Merkel meets with state premiers to discuss vaccine programme improvements
Chancellor Angela Merkel met with the federal states on Monday to discuss if improvements could be made to Germany’s vaccination programme. The chancellor has warned that more vaccinations may be needed in the coming years as new variants of coronavirus emerge.
Improving Germany’s vaccination programme
Chancellor Angela Merkel met with Germany’s 16 state premiers on Monday, to discuss improvements to the country’s vaccination programme. After the so-called vaccine summit, which was also attended by representatives of vaccine manufacturers and the European Commission, Merkel announced that a “national vaccination plan” had been proposed by the federal and state governments, aimed at hastening Germany’s vaccination efforts.
Merkel explained that there are several factors which have contributed to Germany’s beleaguered vaccination programme, including limited production capacity and the fact that the EU had spent a lot of time negotiating on liability issues, as well as choosing not to sanction the emergency approval of vaccines.
The chancellor also reiterated her government's promise to offer everybody in Germany a vaccination against coronavirus by the end of this summer. Despite the recent delays that have plagued Germany’s vaccination efforts, Merkel said that the government has received reassurances regarding the supply of vaccines that will arrive every quarter. She said that the vaccinations will be available to everyone, even if Johnson & Johnson and CureVac didn’t receive approval for their vaccines. Should these pharmaceutical companies receive approval, there will be an even larger supply.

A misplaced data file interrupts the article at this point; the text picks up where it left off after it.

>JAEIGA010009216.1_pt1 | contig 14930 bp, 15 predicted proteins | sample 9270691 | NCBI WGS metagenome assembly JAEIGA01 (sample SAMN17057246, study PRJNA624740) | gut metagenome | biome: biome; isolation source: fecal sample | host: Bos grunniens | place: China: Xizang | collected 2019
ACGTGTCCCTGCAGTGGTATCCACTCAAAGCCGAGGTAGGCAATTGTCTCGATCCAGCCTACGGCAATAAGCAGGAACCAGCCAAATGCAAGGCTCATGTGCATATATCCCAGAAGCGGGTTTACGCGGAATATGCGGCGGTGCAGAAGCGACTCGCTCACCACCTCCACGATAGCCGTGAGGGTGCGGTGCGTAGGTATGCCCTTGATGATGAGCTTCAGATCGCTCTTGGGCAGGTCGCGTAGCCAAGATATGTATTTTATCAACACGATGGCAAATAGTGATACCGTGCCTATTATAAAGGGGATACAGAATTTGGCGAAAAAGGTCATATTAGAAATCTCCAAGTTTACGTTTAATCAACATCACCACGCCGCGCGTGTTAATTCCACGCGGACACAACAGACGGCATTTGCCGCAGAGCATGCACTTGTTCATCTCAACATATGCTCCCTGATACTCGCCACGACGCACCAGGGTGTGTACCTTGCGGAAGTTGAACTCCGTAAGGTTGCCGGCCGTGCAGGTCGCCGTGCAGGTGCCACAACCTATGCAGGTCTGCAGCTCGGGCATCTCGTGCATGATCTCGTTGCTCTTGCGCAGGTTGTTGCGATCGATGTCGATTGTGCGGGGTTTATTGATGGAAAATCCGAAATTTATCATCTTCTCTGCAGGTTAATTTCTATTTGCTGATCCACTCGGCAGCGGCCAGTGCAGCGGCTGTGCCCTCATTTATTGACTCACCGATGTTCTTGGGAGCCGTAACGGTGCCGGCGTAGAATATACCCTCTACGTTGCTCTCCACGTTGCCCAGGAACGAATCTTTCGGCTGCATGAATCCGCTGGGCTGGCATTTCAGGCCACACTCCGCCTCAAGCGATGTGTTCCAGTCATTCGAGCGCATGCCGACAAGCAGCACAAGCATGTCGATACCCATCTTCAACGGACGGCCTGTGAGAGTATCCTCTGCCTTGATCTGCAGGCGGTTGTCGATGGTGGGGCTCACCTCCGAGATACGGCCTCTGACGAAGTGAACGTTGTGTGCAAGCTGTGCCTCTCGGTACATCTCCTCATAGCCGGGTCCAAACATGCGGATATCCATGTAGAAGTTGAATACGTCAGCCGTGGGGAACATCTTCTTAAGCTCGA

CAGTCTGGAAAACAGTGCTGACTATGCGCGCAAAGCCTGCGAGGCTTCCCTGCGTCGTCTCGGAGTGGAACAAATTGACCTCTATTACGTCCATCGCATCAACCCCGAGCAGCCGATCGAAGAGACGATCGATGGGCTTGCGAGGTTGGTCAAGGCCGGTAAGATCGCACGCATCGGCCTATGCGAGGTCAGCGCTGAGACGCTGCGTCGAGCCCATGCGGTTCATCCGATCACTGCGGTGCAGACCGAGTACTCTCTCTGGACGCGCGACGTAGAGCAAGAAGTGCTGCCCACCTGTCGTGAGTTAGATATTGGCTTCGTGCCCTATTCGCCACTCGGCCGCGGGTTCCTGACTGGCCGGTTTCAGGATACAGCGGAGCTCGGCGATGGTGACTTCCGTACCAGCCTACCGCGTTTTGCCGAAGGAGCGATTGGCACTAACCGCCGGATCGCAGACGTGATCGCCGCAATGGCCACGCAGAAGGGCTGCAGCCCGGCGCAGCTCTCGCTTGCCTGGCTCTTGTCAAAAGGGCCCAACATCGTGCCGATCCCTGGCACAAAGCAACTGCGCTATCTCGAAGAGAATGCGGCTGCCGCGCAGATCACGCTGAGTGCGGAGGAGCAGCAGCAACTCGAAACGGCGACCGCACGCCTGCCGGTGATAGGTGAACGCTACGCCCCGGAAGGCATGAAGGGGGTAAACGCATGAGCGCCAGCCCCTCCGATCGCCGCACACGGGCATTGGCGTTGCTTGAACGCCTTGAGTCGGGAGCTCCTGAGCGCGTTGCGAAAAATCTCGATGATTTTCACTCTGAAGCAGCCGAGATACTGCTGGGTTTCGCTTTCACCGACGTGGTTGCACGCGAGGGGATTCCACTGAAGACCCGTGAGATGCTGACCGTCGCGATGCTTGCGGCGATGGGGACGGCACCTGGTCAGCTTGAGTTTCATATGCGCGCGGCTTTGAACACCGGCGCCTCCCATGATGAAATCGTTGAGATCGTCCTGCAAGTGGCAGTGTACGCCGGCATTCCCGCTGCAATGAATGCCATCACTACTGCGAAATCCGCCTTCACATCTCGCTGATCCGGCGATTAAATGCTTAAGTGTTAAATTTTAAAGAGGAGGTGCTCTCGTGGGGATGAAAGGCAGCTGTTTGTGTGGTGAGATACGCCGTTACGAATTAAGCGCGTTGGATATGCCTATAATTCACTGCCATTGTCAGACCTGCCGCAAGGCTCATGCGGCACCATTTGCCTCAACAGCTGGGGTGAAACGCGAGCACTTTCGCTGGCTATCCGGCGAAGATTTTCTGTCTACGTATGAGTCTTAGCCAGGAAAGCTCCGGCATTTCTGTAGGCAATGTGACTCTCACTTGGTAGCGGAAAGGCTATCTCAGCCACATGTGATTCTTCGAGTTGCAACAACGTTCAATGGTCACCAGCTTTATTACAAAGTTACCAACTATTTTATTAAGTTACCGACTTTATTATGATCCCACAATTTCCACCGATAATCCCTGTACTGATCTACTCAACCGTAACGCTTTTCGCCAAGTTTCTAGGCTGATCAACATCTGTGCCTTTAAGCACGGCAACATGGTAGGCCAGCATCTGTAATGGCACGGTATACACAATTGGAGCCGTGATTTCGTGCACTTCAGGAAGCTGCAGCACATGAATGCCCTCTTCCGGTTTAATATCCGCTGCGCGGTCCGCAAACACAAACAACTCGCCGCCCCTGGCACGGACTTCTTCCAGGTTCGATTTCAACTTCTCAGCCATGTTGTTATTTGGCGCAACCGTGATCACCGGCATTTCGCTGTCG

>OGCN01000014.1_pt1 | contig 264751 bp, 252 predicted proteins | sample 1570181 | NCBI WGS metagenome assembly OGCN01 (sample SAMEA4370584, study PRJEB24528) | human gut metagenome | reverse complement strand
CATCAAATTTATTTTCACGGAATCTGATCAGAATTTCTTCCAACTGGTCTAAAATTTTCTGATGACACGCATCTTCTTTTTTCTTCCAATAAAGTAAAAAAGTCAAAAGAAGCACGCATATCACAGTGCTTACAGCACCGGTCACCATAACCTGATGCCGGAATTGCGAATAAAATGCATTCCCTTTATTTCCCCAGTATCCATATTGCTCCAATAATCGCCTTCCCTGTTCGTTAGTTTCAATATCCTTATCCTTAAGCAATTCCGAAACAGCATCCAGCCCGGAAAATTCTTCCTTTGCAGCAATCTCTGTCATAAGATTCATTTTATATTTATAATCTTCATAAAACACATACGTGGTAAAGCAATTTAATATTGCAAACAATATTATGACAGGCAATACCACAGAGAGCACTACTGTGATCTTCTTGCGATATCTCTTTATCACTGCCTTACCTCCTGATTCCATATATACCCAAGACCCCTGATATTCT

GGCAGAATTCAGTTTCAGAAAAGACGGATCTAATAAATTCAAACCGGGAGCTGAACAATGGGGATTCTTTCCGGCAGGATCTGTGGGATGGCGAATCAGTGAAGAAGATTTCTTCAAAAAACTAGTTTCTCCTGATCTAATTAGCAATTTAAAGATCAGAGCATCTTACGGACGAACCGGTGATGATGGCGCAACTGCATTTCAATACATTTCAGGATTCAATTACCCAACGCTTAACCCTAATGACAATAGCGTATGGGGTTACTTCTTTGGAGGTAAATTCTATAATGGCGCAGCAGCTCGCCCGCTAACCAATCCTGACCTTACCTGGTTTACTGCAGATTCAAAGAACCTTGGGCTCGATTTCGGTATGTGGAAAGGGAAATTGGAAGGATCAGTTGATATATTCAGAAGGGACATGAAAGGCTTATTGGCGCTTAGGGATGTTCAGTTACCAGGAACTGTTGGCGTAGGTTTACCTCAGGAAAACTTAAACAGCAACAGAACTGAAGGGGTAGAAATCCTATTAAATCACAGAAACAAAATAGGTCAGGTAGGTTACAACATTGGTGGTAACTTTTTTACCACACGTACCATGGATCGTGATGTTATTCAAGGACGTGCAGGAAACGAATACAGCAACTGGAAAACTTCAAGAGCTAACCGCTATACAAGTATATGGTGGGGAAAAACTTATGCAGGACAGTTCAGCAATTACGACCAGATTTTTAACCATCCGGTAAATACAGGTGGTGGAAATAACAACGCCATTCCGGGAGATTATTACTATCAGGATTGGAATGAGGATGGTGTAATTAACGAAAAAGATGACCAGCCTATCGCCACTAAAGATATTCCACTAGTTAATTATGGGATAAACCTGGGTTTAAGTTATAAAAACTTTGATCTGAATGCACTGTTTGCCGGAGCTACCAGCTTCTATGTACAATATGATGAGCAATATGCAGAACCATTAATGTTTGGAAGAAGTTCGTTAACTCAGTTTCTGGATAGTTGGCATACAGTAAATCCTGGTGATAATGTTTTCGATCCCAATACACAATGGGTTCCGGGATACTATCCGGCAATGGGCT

Politicians criticise the government response
Monday’s summit has drawn criticism from a number of prominent politicians. Anton Hofreiter, parliamentary group leader for The Greens, said that the “summit exposed the government's failings,” and called for the government to issue a price guarantee for all vaccines. The parliamentary leader of The Left, Dietmar Bartsch and FDP chairman, Christian Linder, also criticised the meeting, with Bartsch citing the need for a clear plan to lead Germany out of its “vaccination disaster.”
Eugen Brysch, a board member at the German Foundation for Patient Protection, denounced the meeting as an “increase in the non-binding.” Markus Jerger, Federal Managing Director of the BVMW business association, said, "The vaccination summit was by no means a summit, but the valley of non-commitments. Neither a binding exit strategy nor a clear timetable for easing the restrictions on freedom for businesses and citizens is visible."
Vaccines may be needed “for years to come”
Chancellor Merkel also explained after the meeting that coronavirus vaccinations may continue to be needed in the coming years. "It's similar to the flu vaccine, where you re-vaccinate against the new mutation of the virus every time," she said. If the current vaccines don’t work on the virus, the chancellor said, “we will start all over again.”
For now, Health Minister Jens Spahn said that Germany needed to curb its expectations when it comes to the vaccines. Spahn asserted that, in reality, there would be vaccine shortages for several more weeks and that progress would be made in the second quarter of the year. He conceded that the purchasing, the production and scheduling of vaccinations are all areas which could be improved upon.
Pfizer and BioNTech have promised to deliver up to 75 million more vaccine doses to the EU in the second quarter of 2021, with the companies planning to produce around 2 billion doses by the end of the year. A German company called Bayer is also set to ramp up production of a vaccine through its partnership with CureVac. “Following discussions with the German government, it has become clear that current manufacturing capacities for vaccines need to be increased, particularly for potential variants of the SARS-CoV-2 [COVID-19] virus," said Stefan Oelrich, president of Bayer’s pharmaceutical division.
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